If the defense lawyer is using tricks in voir dire, the prosecutor doesn’t get a chance to stand up afterwards and have a conversation with the jury about it, so she doesn’t get the same credibility bonanza. But juries aren’t clueless, and if you treat them unfairly they are going to do the same to you.

2015.34: Well Done, Joan Huffman!?

Joan Huffman is the Texas Senator (and former Harris County criminal judge) responsible for Code of Criminal Procedure article 38.37 section 2, which provides that extraneous offenses are admissible in the trial of someone accused of a sex crime with a child to prove “the character of the defendant and acts performed in conformity with the character of the defendant.” My brief on the unconstitutionality of that statute is here.

Not to gertrude, I am not inclined to cut Huffman any slack.

But when I read this, I was pleasantly surprised:

Section 33.021, Penal Code, is amended to read as follows:

(a)(a) In this section:

(1) “Minor” means:

(A) an individual who isrepresents himself or herself to be younger than 17 years of age; or

(B) an individual whom the actor believes to be younger than 17 years of age.

(2) “Sexual contact,” “sexual intercourse,” and “deviate sexual intercourse” have the meanings assigned by Section 21.01.

(3) “Sexually explicit” means any communication, language, or material, including a photographic or video image, that relates to or describes sexual conduct, as defined by Section 43.25.

(b) A person who is 17 years of age or older commits an offense if, with the intent to commit an offense listed in Article 62.001(5)(A), (B), or (K), Code of Criminal Procedurearouse or gratify the sexual desire of any person, the person, over the Internet, by electronic mail or text message or other electronic message service or system, or through a commercial online service, intentionally:

(1) communicates in a sexually explicit manner with a minor; or

(2) distributes sexually explicit material to a minor.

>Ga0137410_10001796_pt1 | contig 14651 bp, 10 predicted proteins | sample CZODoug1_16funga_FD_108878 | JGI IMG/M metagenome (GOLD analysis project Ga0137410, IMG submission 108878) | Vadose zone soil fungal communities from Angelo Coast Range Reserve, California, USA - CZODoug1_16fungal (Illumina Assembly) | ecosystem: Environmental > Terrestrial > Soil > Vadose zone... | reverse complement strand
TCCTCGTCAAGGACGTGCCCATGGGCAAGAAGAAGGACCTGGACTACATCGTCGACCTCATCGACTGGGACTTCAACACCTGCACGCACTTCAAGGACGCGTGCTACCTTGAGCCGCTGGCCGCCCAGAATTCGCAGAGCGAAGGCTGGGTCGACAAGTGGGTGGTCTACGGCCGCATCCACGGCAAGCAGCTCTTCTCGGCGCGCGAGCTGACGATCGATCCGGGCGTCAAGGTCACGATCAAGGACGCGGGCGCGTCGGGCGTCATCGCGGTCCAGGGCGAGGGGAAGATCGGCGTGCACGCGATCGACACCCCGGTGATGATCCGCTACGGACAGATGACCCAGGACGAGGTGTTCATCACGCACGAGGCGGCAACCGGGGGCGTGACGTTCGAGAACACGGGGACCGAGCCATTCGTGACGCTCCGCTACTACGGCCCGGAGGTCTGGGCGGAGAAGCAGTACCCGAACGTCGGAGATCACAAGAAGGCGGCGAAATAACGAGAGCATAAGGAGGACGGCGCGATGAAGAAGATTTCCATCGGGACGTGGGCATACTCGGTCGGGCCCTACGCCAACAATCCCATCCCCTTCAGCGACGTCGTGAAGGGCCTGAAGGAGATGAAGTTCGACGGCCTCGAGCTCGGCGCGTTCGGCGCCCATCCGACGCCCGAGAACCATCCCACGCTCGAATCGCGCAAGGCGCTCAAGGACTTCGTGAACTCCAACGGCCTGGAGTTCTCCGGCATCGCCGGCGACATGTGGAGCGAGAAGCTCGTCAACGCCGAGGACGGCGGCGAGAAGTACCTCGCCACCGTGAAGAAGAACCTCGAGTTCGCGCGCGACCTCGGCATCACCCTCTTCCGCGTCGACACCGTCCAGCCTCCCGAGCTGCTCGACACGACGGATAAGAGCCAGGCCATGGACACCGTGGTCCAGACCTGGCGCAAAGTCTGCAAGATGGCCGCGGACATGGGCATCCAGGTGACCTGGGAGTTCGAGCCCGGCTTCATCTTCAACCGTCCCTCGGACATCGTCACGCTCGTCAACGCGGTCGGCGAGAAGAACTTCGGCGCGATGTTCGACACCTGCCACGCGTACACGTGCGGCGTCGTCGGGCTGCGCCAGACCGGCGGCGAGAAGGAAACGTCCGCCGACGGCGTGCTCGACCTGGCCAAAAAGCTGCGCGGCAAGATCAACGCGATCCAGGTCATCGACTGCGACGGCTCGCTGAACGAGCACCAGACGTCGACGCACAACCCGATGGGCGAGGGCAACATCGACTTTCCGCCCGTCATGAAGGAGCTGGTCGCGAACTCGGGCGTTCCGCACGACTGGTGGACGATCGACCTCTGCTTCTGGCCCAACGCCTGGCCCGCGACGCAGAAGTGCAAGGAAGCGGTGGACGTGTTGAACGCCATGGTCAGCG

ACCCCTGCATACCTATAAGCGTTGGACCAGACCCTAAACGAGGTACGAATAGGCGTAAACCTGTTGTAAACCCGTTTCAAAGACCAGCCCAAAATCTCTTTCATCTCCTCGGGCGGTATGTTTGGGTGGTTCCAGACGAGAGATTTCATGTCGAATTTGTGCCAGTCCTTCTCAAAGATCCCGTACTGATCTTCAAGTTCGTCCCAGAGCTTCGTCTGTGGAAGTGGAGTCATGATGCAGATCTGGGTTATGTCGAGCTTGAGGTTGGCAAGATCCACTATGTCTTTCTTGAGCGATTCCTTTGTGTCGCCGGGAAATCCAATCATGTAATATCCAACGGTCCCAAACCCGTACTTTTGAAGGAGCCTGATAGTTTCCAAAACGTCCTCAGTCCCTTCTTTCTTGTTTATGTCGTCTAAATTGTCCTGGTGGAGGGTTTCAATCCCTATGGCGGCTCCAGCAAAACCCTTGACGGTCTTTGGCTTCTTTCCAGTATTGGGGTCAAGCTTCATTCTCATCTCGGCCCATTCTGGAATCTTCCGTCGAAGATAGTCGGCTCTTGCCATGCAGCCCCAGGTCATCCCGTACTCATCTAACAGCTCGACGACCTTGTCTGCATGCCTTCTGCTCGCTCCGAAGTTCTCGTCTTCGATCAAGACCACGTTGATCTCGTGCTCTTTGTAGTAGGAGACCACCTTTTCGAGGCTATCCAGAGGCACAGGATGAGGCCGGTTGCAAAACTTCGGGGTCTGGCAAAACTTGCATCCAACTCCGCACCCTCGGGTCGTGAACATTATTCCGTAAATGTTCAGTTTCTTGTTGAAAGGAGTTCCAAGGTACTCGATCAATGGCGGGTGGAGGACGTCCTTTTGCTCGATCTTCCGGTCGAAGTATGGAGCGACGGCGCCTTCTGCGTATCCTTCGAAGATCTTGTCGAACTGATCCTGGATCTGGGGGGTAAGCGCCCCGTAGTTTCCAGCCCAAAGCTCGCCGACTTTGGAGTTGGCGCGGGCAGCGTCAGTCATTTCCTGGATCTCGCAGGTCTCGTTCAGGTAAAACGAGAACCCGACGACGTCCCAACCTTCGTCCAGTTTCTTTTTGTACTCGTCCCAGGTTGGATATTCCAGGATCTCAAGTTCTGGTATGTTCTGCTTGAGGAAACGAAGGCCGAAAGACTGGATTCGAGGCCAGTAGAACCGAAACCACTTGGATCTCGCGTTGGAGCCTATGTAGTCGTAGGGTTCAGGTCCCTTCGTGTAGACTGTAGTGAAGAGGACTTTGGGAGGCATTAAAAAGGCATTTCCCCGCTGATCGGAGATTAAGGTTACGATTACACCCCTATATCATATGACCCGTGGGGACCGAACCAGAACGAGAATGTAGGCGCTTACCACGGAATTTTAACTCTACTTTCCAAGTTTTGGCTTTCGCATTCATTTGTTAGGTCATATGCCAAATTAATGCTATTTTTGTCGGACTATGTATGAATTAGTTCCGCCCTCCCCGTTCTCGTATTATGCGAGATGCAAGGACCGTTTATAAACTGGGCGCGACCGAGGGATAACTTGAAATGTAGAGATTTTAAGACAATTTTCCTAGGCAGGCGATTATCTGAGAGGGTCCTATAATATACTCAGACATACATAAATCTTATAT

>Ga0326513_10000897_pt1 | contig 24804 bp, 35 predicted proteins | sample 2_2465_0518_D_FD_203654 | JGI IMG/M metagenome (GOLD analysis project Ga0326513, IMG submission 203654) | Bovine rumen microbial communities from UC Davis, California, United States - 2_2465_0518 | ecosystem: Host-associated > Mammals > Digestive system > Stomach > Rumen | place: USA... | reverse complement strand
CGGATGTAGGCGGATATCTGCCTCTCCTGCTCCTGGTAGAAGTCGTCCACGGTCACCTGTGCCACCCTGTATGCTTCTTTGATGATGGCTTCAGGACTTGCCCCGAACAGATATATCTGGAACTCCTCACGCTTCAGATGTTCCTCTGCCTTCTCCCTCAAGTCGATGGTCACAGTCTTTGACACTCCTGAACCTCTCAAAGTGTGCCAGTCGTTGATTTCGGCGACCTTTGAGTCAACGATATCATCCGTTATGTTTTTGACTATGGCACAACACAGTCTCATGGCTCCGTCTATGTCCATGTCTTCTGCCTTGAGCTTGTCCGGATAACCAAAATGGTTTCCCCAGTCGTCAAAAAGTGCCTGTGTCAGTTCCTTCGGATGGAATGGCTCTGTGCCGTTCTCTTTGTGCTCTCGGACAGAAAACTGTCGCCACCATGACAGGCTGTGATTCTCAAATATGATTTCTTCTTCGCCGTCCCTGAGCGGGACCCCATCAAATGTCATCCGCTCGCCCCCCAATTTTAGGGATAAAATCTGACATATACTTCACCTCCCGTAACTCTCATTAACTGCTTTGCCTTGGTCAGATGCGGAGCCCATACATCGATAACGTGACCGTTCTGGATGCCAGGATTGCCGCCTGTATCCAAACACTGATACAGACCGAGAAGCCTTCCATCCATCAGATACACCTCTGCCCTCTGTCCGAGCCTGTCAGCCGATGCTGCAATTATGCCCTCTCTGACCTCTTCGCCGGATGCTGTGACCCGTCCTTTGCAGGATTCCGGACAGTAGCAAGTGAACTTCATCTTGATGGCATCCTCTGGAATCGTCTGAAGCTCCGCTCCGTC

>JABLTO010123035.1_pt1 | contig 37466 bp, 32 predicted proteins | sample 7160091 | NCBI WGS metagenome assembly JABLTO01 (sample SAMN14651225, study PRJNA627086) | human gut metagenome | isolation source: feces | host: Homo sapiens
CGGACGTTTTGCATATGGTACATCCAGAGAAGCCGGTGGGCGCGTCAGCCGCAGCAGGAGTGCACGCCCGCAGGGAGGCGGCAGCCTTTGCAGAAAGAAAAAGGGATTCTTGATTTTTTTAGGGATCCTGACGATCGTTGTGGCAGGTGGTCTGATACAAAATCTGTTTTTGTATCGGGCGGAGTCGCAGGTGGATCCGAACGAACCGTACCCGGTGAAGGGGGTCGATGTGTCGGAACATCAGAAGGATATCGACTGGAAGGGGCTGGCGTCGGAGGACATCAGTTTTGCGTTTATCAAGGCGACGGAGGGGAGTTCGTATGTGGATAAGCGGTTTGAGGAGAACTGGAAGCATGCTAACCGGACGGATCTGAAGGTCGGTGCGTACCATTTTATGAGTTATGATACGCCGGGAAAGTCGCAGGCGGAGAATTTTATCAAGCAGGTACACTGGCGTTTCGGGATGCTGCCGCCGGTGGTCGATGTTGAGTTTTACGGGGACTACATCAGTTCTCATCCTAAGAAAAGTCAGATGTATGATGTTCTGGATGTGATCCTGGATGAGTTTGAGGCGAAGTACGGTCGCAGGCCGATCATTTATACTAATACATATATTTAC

(c) A person commits an offense if the person, over the Internet or by electronic mail or a commercial online service, knowingly solicits a minor to meet another person, including the actor, with the intent that the minor will engage in sexual contact, sexual intercourse, or deviate sexual intercourse with the actor or another person.

(d) It is not a defense to prosecution under Subsection (c) that :(1) the meeting did not occur;
(2) the actor did not intend for the meeting to occur; or
(3) the actor was engaged in a fantasy at the time of commission of the offense
.

(e) It is a defense to prosecution under this section that at the time conduct described by Subsection (b) or (c) was committed:

(1) the actor was married to the minor; or

(2) the actor was not more than three years older than the minor and the minor consented to the conduct.

That is what Texas’s Online Solicitation of a Minor statute, Texas Penal Code Section 33.021, will look like if Huffman’s proposed amendment, SB 344, passes in its current form. It is not quite right, but is much closer to constitutional than the statute as it exists now. It will also be much harder for the State to prove—constitutionality and prosecutorial convenience are a zero-sum game.

In subsection (a) Huffman proposes eliminating the “represents himself or herself to be” language from the definition of minor, so that a “minor” will be either an actual minor or someone the defendant believes to be a minor. So on the one hand if the “minor” is a cop the State will have to prove beyond a reasonable doubt that the defendant believed the cop’s “minor” schtick.

On the other hand it appears at first blush that the revised statute would allow a defendant to be held liable for talking dirty to an actual minor pretending to be an adult, even if the defendant believed the minor to be an adult, as an adult can be held liable for having sex with a minor who is pretending to be, and believed to be, an adult.

It would appear that way only at first blush, though, because the dirty talk prohibition now requires the intent to commit a sex crime against a child. So even if the “minor” is a minor pretending to be an adult the State will have to prove that the defendant intended to do something to a child, which presupposes that the defendant believed a child was somehow involved.